microRNAs (miRNA) are abundant RNA molecules around 21 nucleotides long that regulate specific mRNA expression by directly interacting with the mRNA molecule. Our understanding of miRNA function in mRNA regulation has grown exponentially as more miRNA molecules have been described. As of 2013, more than 24,000 miRNA molecules had been described from more than 140 separate species, indicating that miRNA regulation is conserved across species. In humans, 2,500 mature miRNAs have been described, and researchers predict that 60% of human protein-coding genes may be targets of miRNA regulation. Most often miRNA regulation of an mRNA results in decreased expression, either by destabilizing the mRNA or by inducing translational repression. Very recently, some researchers have reported up regulation of mRNA through miRNA activity.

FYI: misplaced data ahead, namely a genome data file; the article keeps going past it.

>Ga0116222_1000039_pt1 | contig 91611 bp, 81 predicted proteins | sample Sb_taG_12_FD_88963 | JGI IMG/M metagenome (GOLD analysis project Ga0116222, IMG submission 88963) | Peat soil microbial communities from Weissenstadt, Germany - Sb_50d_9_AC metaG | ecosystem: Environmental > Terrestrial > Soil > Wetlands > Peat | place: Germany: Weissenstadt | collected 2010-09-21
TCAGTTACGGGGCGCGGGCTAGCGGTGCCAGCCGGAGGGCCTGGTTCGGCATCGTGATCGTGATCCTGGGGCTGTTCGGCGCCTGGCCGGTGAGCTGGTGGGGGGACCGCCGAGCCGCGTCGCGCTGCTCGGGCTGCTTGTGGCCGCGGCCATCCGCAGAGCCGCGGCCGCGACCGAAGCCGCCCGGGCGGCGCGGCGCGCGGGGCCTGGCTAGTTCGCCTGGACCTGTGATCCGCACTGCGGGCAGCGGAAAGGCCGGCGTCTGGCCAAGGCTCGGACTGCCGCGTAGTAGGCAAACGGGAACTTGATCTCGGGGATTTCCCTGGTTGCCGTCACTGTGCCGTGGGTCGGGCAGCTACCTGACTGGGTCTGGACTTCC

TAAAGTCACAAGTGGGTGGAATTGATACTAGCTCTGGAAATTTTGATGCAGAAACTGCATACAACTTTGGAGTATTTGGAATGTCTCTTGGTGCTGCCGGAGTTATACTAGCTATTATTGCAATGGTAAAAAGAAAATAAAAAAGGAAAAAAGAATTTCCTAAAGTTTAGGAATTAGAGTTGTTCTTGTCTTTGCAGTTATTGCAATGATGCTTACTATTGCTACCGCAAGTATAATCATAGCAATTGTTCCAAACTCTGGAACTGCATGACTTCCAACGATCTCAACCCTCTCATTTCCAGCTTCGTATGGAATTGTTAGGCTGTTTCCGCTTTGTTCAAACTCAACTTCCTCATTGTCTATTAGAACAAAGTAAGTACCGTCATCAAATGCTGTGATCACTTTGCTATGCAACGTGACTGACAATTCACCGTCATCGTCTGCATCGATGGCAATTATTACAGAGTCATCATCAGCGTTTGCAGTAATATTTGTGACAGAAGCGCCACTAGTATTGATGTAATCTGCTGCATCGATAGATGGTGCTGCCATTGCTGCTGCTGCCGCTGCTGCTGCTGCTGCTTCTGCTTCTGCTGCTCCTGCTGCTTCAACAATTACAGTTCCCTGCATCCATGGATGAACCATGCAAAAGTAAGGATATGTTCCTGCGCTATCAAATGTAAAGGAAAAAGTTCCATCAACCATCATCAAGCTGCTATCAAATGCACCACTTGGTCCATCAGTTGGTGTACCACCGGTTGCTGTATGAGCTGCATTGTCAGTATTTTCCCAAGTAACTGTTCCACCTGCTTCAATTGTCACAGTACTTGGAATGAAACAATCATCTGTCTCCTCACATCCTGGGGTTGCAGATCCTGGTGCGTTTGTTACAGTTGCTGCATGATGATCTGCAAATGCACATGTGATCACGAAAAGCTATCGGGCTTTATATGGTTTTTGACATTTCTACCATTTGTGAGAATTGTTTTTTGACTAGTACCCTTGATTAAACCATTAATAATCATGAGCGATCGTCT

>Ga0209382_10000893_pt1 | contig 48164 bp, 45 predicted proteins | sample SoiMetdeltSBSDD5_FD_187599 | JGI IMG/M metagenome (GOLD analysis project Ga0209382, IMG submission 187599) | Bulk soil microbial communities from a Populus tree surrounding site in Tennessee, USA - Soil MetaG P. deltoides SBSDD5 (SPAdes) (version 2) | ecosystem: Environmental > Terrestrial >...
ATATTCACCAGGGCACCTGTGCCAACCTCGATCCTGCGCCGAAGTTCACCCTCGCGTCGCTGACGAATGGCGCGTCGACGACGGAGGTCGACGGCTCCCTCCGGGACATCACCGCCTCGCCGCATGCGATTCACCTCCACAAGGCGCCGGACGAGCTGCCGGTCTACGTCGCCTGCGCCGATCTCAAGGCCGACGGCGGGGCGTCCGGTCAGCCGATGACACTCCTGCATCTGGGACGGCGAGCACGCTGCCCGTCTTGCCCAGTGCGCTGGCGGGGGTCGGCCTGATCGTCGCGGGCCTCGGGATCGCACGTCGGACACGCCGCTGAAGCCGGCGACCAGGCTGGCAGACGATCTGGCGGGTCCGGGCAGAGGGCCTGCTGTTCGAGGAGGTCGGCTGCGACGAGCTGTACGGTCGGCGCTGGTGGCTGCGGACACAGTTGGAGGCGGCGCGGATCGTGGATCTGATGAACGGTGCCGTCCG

Since miRNA molecules are so abundant within cells and across species and their target sequences are found in so many protein-coding genes, understanding how miRNA regulation of mRNAs acts in concert with the many other levels of gene expression regulation becomes a complex, but fundamental, biological question.
To probe miRNA regulation of mRNA, the proper tools and experimental design are essential. Continue reading